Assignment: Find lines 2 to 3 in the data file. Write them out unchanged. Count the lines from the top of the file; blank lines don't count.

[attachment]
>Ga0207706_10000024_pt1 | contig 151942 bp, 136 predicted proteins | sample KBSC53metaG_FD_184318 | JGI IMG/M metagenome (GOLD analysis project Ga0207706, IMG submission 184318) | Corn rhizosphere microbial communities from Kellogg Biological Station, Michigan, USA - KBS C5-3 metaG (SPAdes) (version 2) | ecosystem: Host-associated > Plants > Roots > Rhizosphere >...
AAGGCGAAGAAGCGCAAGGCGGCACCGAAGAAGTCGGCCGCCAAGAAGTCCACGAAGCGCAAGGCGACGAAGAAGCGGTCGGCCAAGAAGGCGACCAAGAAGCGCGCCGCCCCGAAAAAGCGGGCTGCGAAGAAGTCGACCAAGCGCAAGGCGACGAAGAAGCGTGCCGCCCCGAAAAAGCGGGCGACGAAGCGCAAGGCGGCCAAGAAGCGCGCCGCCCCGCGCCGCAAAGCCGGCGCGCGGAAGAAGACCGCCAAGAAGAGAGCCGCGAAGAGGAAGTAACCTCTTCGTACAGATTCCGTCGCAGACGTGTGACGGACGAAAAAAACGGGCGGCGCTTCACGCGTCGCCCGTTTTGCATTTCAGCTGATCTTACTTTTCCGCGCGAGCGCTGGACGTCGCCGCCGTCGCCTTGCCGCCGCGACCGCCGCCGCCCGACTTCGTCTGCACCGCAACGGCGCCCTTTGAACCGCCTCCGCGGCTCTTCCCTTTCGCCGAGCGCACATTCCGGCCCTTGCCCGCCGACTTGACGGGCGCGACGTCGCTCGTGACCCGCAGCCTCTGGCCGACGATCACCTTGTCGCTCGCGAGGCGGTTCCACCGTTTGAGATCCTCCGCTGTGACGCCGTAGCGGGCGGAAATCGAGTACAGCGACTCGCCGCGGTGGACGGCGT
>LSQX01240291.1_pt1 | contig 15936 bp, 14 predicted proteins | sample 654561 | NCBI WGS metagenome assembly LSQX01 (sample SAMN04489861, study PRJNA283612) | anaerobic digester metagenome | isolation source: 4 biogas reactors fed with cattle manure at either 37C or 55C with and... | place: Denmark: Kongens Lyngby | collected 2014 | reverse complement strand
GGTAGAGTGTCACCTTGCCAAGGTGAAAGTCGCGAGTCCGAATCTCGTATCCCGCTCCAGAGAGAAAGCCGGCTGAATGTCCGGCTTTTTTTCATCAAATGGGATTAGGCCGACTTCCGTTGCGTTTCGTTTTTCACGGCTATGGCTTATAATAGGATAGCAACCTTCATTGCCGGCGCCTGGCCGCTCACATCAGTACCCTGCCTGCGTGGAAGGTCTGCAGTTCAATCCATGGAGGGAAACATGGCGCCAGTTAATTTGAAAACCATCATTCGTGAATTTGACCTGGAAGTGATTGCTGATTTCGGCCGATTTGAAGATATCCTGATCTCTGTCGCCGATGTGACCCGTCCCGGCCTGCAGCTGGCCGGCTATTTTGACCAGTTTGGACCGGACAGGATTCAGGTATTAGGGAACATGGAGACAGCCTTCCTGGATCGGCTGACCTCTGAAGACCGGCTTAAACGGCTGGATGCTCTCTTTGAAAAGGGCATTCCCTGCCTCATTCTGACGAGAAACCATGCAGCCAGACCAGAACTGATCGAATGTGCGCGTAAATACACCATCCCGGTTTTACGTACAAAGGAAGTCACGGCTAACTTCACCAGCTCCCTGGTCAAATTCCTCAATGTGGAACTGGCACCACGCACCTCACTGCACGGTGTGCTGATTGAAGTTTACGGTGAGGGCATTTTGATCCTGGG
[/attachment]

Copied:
AAGGCGAAGAAGCGCAAGGCGGCACCGAAGAAGTCGGCCGCCAAGAAGTCCACGAAGCGCAAGGCGACGAAGAAGCGGTCGGCCAAGAAGGCGACCAAGAAGCGCGCCGCCCCGAAAAAGCGGGCTGCGAAGAAGTCGACCAAGCGCAAGGCGACGAAGAAGCGTGCCGCCCCGAAAAAGCGGGCGACGAAGCGCAAGGCGGCCAAGAAGCGCGCCGCCCCGCGCCGCAAAGCCGGCGCGCGGAAGAAGACCGCCAAGAAGAGAGCCGCGAAGAGGAAGTAACCTCTTCGTACAGATTCCGTCGCAGACGTGTGACGGACGAAAAAAACGGGCGGCGCTTCACGCGTCGCCCGTTTTGCATTTCAGCTGATCTTACTTTTCCGCGCGAGCGCTGGACGTCGCCGCCGTCGCCTTGCCGCCGCGACCGCCGCCGCCCGACTTCGTCTGCACCGCAACGGCGCCCTTTGAACCGCCTCCGCGGCTCTTCCCTTTCGCCGAGCGCACATTCCGGCCCTTGCCCGCCGACTTGACGGGCGCGACGTCGCTCGTGACCCGCAGCCTCTGGCCGACGATCACCTTGTCGCTCGCGAGGCGGTTCCACCGTTTGAGATCCTCCGCTGTGACGCCGTAGCGGGCGGAAATCGAGTACAGCGACTCGCCGCGGTGGACGGCGT
>LSQX01240291.1_pt1 | contig 15936 bp, 14 predicted proteins | sample 654561 | NCBI WGS metagenome assembly LSQX01 (sample SAMN04489861, study PRJNA283612) | anaerobic digester metagenome | isolation source: 4 biogas reactors fed with cattle manure at either 37C or 55C with and... | place: Denmark: Kongens Lyngby | collected 2014 | reverse complement strand